Far too often too many are too quick to point a scaly, accusatory finger at “the Church” and “Christians”, highlighting even the slightest misgivings. Sure, there are a lot of folks who believe they have been wronged and hurt by “the Church.” But is that still to be held as a representation of the Body as a whole? Just because, say, one pastor in some remote western in somewhere town was caught at a strip club or a priest molesting children, should Christianity be declared perverse? That is akin to saying Toyota makes nothing but junk simply because they had some issues with a few vehicles.

As much as I am well aware of the lacking and malfunctions, even serious difficulties of many churches, did it ever occur to anyone that the Body of Christ, the Christian Church, is the most targeted for attack and infiltration than any other group of people? So, why would it be far-fetched to acknowledge the fact that other groups intentionally send in workers with the specific purpose to break down, or otherwise defame a strong church? Of course, making certain the results end up on the news.

Anyone actually reading our Bibles can surely see we were all given a heads up. In Matthew 22, Jesus warns us in the parable of the wedding feast of at least two types of infiltrators: Those that “make light of it...” (v. 5-6), and another who sneaks in with improper attire (v. 11). We should know that there are those who will “go their own way” and still others who will reject Christ's Salvation (“did not have on a wedding garment”) right in and among the us; the Church.

In the Book of Jude, we find the Holy Spirit cautioning us, “These are spots on your love feasts, while they feast with you without fear, serving only themselves.” (v.12) Again, through Peter, God tells us, “They are spots and blemishes, carousing in their own deceptions while they feast with you...” (2 Peter 2:13). In fact, Christ's first words when the disciples asked Him about the end times, were “Don't be deceived!” Letting us know that as we near the end these problems will increase.

As you study these parts of Scripture, take note of how those infiltrators were handled. More importantly, Who did the 'handling' (hint, Jude 9; 2 Peter 2:4 +, etc). Never once is there a verse instructing us to point the accusatory finger at the Church, let alone post gossip on Facebook or blare it over worldwide broadcasts. Take a strong look into Job's life. Now re-read it all. Never once did he blame God or His teaching, either. We can look all the way through, into Revelation. How did our Lord handle the lacking and misgivings of the Church? Sure, He did not preach “tolerance”, but did He not give even Jezebel “time to repent”?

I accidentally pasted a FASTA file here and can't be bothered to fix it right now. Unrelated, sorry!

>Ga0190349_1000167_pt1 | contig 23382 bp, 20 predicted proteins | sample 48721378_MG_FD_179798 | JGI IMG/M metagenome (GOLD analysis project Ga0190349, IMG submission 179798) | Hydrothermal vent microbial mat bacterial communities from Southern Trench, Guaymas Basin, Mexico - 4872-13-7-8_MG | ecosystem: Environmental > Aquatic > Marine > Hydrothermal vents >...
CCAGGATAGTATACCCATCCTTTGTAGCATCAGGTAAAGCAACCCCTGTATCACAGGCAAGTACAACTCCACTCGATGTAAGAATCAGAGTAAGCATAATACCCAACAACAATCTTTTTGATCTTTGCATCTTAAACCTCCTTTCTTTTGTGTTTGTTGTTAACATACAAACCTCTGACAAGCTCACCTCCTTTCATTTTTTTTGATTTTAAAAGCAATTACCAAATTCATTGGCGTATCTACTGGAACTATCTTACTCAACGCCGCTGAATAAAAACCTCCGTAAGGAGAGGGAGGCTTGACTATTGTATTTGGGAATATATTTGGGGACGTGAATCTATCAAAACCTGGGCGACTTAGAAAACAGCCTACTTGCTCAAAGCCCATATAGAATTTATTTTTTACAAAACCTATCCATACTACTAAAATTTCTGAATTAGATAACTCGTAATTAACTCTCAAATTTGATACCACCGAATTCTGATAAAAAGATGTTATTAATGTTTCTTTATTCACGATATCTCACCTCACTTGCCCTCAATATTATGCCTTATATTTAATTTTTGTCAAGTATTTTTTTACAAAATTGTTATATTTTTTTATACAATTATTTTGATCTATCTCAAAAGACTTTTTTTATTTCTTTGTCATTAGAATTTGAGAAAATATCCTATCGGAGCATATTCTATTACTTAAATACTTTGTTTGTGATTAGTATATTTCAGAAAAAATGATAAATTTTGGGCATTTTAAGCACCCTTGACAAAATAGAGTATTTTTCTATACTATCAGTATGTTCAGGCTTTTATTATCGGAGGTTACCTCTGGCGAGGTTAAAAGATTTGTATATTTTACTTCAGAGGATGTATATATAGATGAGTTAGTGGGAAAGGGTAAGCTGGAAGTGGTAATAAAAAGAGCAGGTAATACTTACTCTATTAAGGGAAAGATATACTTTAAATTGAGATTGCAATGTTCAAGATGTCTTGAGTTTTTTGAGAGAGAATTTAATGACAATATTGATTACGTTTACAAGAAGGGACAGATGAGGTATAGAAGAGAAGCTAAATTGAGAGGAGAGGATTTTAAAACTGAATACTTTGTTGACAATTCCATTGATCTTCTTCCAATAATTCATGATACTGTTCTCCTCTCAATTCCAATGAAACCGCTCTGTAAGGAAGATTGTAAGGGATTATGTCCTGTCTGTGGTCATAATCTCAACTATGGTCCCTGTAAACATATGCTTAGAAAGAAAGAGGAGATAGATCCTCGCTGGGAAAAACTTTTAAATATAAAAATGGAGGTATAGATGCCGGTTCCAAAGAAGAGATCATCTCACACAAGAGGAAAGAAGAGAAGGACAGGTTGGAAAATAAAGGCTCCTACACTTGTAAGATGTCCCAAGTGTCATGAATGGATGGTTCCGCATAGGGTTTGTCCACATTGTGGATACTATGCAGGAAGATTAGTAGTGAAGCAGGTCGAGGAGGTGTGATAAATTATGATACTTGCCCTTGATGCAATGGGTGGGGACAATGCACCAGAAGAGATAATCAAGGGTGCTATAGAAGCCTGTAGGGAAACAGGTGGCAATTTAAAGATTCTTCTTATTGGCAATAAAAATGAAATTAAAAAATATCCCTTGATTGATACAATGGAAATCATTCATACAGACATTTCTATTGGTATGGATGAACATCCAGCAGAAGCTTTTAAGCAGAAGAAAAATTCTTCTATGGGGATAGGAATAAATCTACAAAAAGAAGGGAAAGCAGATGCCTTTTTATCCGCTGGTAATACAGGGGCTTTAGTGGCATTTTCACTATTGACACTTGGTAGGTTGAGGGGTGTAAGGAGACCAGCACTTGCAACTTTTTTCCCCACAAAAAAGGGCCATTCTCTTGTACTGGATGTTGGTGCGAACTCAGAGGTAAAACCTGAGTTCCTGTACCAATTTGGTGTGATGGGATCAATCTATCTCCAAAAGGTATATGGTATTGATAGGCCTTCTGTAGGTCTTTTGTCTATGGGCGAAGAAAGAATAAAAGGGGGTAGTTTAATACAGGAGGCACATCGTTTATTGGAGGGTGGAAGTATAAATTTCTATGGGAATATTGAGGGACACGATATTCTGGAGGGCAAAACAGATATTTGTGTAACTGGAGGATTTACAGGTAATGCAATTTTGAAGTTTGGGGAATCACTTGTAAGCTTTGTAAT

So, how are we, then, to deal with the problems in the Church? Have you read any of the New Testament? About one third of what God speaks through His people there is instruction to the Church on edifying the Body. (Did you catch that? Edifying...not tearing down.) Even just a quick peek at 2 Thessalonians we find, “For we hear that there are some who walk among you in a disorderly manner.... Now those who are such we command and exhort through our Lord Jesus Christ....” (3:11-12) And to the Church of Corinth through Paul we are exhorted to “reaffirm” our love and even makes a declaration that “we are not ignorant of (satan's) devices.” (2 Corinthians 2:3-11) Back again in Jude, we are exhorted to “save with fear, pulling them out of the fire...” (v. 22-23) While we “build ourselves up on our most holy faith.” (v. 20) And so on.

Is there anywhere we are instructed to stone the Church publicly? What about Peter with Ananias and Sapphira? (Acts 5) Did Peter leave the Church, disgusted at the entire Body and teaching, then go post signs all over town bellowing that they are all thieves and hypocrites? Or did he address directly, as moved by the Holy Spirit right then and there, just the two individuals who opened a door to the enemy by their deceit?

We ought not only to beware of our enemy, but also be aware of his tactics and how the agenda is worked. As the Word instructs, “Continue earnestly in prayer, being watchful and thankful....” [Colossians 4:2, part] We ought to do so with the love of the Church that Christ Himself bled for, being mindful to show no likeness to who the actual “accuser of the brethren” is at the root of all the finger-pointing and blame. After all, as Paul said, “we are not ignorant of his devices.”

Hence, we are without excuse.